breast lift, breast augmentation, crease
Is It Possible to Raise the Crease on the Chest Wall when Performing a Breast Lift?
Doctor Answers (8)
The crease under the breast can be raised
Yes - this is possible. The best reason to raise the crease is if you have a long chest and a short abdomen. Then putting the whole breast (nipple, crease, everything) higher looks better proportionally. Another good reason to raise the crease is for patients who have had previous augmentation where the crease had been surgically lowered, which over time can have a fattening appearance by covering the upper ribs and creates a matronly look. Usually this can be performed from the inside of the breast without a scar.
The crease is the junction of the breast with chest wall
If the surgical technique raises the breast tissue then the crease will move up. The goal of breast reduction or lifts is to elevate your breast tissue. The results are more youthful, athletic and attractive appearance. This is done routinely in my practice.
Best of Luck,
Gary Horndeski, M.D.
A breast lift is a wonderful operation. It is also challenging, therefore you need to be sure to see
a board certified plastic surgeon. A breast lift (called a mastopexy) requires moving the nipple/areola
higher up, lifting the breast tissue up and removing skin and sometimes breast tissue to tighten
your breast and hold them up on your chest. There is a procedure that is called a vertical mastopexy
that will limit the scaring on the underside of your breast and allow the breast fold to be moved
up on your chest. Even though the scarring is limited, it will increase the larger your breasts are.
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Breast fold issues
During some breat lift techniques, the fold actually raises. It all depends upon the technique. Why specifically do you want the fold raised?
Breast Lifting and Raising Inframmammary Fold?
Thank you for the question.
Yes, it is possible to raise the inframammary fold when performing breast lifting surgery. During breast lifting surgery it is important to correctly “physician” the nipple/areola complexes in relation to the inframammary fold areas. For example, if the nipple/areola complexes are moved superiorly, generally the and from memory. This also be moved superiorly in order to achieve a athletically pleasing appearance of the lower breast poles. If this is not done, the distance from the nipple/areola complexes to the inframammary folds may be too high causing the nipples to be “pointing upwards” (stargazing).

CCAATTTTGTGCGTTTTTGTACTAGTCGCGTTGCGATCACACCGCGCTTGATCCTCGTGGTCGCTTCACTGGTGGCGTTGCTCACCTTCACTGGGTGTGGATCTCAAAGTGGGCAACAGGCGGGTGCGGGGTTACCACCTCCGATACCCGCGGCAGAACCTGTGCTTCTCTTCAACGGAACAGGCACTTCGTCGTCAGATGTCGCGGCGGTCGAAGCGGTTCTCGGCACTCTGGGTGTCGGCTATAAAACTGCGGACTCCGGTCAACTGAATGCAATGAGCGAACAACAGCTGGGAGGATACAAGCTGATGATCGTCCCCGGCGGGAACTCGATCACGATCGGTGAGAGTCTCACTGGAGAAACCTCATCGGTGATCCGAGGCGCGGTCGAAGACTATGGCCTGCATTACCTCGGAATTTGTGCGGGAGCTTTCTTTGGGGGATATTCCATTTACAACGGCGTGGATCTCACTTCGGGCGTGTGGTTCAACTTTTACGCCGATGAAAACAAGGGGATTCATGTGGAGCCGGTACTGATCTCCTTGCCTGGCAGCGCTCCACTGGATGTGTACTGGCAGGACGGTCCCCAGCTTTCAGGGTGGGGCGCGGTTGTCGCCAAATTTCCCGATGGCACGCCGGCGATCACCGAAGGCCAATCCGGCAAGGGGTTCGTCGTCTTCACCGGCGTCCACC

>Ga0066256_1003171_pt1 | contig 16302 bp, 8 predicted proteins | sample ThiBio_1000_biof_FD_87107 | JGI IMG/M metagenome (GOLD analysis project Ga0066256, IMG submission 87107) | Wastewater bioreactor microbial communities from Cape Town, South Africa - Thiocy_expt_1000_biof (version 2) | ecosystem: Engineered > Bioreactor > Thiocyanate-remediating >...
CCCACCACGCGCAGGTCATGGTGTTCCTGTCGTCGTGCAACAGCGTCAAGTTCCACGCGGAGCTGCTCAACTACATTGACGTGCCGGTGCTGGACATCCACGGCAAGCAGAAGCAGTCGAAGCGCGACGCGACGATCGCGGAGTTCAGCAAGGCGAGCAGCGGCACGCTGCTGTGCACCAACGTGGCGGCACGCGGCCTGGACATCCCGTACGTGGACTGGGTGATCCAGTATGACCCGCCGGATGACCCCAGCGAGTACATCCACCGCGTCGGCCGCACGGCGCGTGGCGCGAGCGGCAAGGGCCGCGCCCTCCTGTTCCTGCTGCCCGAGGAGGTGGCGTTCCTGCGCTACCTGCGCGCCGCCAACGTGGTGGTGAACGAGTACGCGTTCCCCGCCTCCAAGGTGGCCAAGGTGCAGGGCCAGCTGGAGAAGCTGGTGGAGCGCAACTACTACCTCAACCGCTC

I hope this answers the question.
Breast crease during lift
If you mean the inframammary fold or where the lower part of the breast sits on the chest then it depends on the technique. Certain techniques using the anchor or invert-T scar lift do not usually change the position of the crease but the way the tissue is resected in a reduction can help raise the crease. Others like the vertical lift technique can raise the level of the crease.
Raising the breast fold with breast lift
Actually is is difficult to raise the breast fold proper with a breast lift. Depending on the shape of the skin envelope we can reduce the distance from the nipple to the fold which will raise the lower pole of the breast.
Best of luck, Peter Johnson, MD
Web reference: http://www.peterejohnsonmd.com/breast-lift
Raising the crease?
Yes, absolutely. i do this on a routine basis. However, there are certain patients that it creates an issue. patients who have lost a lot weight have a lot of loose skin below the breasts and over the ribs. When this skin is raised sometimes it will "gather" extra skin towards the sides of the chest. You can think of this as a "dog ear". In order to remove this extra skin the scar needs to be extended towards the side and even onto the back in some cases. Also, there are some patients who are simply "built" differently and it is not possible to raise the crease successfully.
These answers are for educational purposes and should not be relied upon as a substitute for medical advice you may receive from your physician. If you have a medical emergency, please call 911. These answers do not constitute or initiate a patient/doctor relationship.
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